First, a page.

More than a dozen community and tenants rights groups are urging the San Francisco Planning Commission and Mayor London Breed to hire an “equity champion” as the Planning Department’s next director.
In a letter penned to Breed and Planning Commission President Myrna Melgar on Thursday, 14 local organizations demanded Rahaim’s successor be representative for low-income and communities of color, which have “traditionally and systematically been hit first and worst by plans, strategies and decisions of City Planners and Departmental policies.”
The letter also calls on City officials to reinforce and expand existing neighborhood-stabilization programs, ensuring that a “racial- and social-equity lens is applied to every step the department takes moving forward.”
“It is time for City policy to prioritize frontline communities of color who are bearing the brunt of this wave of realtor and bank speculation, unbridled development and environmental injustice,” the groups, which include Glide, the San Francisco Tenants Union, the Mission Economic Development Agency, Chinatown Community Development Corporation and the Mission Housing Development Corporation, said in the letter.
Other organizations behind the ask are People Organizing to Demand Environmental and Economic Rights (PODER), the Chinese Progressive Association, Communities United for Health & Justice, South of Market Community Action Network, New Community Leadership Foundation, Calle 24 Latino Cultural District, SOMA Pilipinas, Coalition on Homelessness and Causa Justa :: Just Cause.
The letter cites a decreasing African American population, which in the last 20 years has “plummeted to roughly 5 percent.” It also states that the Mission District, which historically has been home to a large Latino and immigrant population, “has lost over 25 percent of that community.”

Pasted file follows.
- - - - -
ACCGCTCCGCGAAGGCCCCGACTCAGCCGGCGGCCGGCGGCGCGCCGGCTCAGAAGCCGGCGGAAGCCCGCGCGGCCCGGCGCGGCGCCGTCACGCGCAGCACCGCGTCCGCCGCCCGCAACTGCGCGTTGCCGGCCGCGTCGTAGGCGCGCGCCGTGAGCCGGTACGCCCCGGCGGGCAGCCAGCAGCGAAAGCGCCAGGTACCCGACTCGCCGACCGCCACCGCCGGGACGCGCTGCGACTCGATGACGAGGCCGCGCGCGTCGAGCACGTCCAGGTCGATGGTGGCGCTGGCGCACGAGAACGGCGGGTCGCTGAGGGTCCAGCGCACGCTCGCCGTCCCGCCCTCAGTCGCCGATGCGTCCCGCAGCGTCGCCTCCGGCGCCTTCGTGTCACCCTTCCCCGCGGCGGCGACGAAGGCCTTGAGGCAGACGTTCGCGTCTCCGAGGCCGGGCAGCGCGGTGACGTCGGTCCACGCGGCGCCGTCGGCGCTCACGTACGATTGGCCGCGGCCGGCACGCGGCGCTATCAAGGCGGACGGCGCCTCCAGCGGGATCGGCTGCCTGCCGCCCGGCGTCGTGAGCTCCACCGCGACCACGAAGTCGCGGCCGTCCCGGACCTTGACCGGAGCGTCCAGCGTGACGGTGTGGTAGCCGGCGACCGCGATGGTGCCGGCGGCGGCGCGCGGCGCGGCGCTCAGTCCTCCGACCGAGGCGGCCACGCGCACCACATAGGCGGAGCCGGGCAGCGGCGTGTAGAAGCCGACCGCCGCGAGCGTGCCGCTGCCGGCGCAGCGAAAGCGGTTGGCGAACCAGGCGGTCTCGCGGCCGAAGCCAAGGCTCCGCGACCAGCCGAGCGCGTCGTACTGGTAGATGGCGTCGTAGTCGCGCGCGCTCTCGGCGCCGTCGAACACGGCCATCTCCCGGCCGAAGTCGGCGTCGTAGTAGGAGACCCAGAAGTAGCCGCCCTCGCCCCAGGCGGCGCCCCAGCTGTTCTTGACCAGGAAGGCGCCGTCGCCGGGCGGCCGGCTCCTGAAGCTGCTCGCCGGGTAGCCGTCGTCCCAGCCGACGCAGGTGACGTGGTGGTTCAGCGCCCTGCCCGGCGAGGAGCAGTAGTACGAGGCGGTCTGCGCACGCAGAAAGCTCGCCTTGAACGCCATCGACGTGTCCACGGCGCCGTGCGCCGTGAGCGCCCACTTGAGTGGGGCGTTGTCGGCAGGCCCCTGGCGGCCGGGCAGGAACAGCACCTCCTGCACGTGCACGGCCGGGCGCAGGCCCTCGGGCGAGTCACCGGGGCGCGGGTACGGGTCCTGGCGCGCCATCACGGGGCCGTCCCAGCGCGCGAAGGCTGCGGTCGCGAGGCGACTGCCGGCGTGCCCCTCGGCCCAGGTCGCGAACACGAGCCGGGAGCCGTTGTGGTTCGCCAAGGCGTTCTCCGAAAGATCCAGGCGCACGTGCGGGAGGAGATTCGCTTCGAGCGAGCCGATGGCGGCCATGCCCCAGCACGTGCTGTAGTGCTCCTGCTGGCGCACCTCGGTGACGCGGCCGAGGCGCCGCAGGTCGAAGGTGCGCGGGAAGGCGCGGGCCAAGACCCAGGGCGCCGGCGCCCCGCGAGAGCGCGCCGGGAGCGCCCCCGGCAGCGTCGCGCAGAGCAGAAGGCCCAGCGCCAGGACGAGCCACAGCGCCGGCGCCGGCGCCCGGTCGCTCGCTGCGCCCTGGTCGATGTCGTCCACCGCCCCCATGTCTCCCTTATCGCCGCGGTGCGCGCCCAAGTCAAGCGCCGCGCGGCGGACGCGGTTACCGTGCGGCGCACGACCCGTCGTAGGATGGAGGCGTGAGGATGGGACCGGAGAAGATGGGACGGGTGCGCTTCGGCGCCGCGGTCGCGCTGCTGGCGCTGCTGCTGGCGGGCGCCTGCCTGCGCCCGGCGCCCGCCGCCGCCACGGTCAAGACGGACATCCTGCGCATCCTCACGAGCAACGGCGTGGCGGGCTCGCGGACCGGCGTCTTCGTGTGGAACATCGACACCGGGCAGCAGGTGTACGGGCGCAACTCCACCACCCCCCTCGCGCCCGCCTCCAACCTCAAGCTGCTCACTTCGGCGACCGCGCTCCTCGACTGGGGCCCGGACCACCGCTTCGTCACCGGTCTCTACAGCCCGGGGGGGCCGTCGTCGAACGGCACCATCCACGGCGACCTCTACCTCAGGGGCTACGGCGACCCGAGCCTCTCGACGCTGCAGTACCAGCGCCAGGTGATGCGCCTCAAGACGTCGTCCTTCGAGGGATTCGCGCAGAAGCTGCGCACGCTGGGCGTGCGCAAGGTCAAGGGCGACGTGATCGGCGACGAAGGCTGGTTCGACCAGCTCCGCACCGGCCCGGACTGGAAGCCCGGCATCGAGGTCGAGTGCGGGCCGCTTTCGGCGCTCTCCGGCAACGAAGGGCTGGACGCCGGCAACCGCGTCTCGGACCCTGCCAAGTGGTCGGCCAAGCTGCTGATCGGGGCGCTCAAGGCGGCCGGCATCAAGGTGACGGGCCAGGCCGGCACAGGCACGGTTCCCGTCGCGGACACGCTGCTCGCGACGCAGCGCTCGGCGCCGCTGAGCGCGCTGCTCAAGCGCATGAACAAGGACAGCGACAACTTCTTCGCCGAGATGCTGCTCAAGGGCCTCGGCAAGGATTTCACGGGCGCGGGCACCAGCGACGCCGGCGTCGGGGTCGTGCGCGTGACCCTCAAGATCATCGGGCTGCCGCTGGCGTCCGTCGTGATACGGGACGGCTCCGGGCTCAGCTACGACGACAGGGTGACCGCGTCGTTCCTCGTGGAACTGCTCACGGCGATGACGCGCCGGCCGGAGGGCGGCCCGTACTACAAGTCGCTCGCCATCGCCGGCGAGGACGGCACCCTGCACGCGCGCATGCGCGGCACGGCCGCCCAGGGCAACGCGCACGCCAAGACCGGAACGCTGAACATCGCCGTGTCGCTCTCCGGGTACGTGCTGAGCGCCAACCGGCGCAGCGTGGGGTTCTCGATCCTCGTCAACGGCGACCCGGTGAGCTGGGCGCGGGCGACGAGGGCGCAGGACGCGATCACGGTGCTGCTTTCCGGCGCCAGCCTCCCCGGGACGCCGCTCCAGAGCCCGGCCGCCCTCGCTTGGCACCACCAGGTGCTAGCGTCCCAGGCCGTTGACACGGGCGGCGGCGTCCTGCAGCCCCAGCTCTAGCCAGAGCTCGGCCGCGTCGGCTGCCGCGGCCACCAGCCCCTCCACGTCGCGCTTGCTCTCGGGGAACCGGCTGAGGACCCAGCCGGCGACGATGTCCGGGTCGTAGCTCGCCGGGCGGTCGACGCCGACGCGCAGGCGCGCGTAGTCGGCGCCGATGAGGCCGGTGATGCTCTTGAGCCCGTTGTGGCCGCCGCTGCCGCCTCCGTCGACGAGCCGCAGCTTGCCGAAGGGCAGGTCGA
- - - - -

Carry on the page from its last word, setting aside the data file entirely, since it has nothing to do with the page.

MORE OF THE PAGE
“The City must remedy other alarming trends that face people of color across San Francisco, and this will require a deep commitment from the new planning director to work closely in a committed collaboration with the Mayor’s Office and frontline communities,” the groups said in the letter. “This commitment begins with the hiring committee’s selection of finalists and the Mayor’s selection of a director.”
Per the San Francisco Charter, the Planning Commission is responsible for providing Breed with “at least three qualified candidates for director of planning, selected on the basis of administrative and technical qualifications, with special regard for experience, training and knowledge in the field of city planning.”
The Planning Commission has received as many as 18 resumes, sources tell the San Francisco Examiner.
In September, Planning Commissioner Rich Hillis stepped down from his post to pursue the director job, the Examiner reported previously. Earlier this month, Breed appointed land use and real estate attorney Sue Diamond as Hillis’ successor, though she is not yet seated on the commission.
At least two current Planning Department employees are rumored to also have applied for the director job, although the Examiner could not independently verify this. The application process was open to candidates from across the nation.
Breed has directed the commission to take a 15-minute “Fairness in Hiring” training before reviewing the candidates’ resumes.
On Thursday, the commission initiated the hiring process for the job by setting dates for three closed session meetings on Nov. 14, 21 and Dec. 5, in which resumes will be discussed and candidates interviewed. The commission expects to select a new director by mid-December.
Commissioner Kathrin Moore said Thursday that “becoming planning director in San Francisco is probably one of the most highly coveted positions in the United States.”
Oscar Grande, of the Mission Housing Development Corporation, told the Examiner on Thursday that Hillis’ interest in the director’s job was the impetus for the groups’ letter.
“We felt like today was a good day to begin to demystify this process and let the public in on [the fact that] this is not an appointed [or] elected position. This is a selection and hiring, and the community should have a say in helping the commissioners,” said Grande. “The director has so much weight and influence over leading a workforce of over 240 planners that are or are not planning the future of our communities.”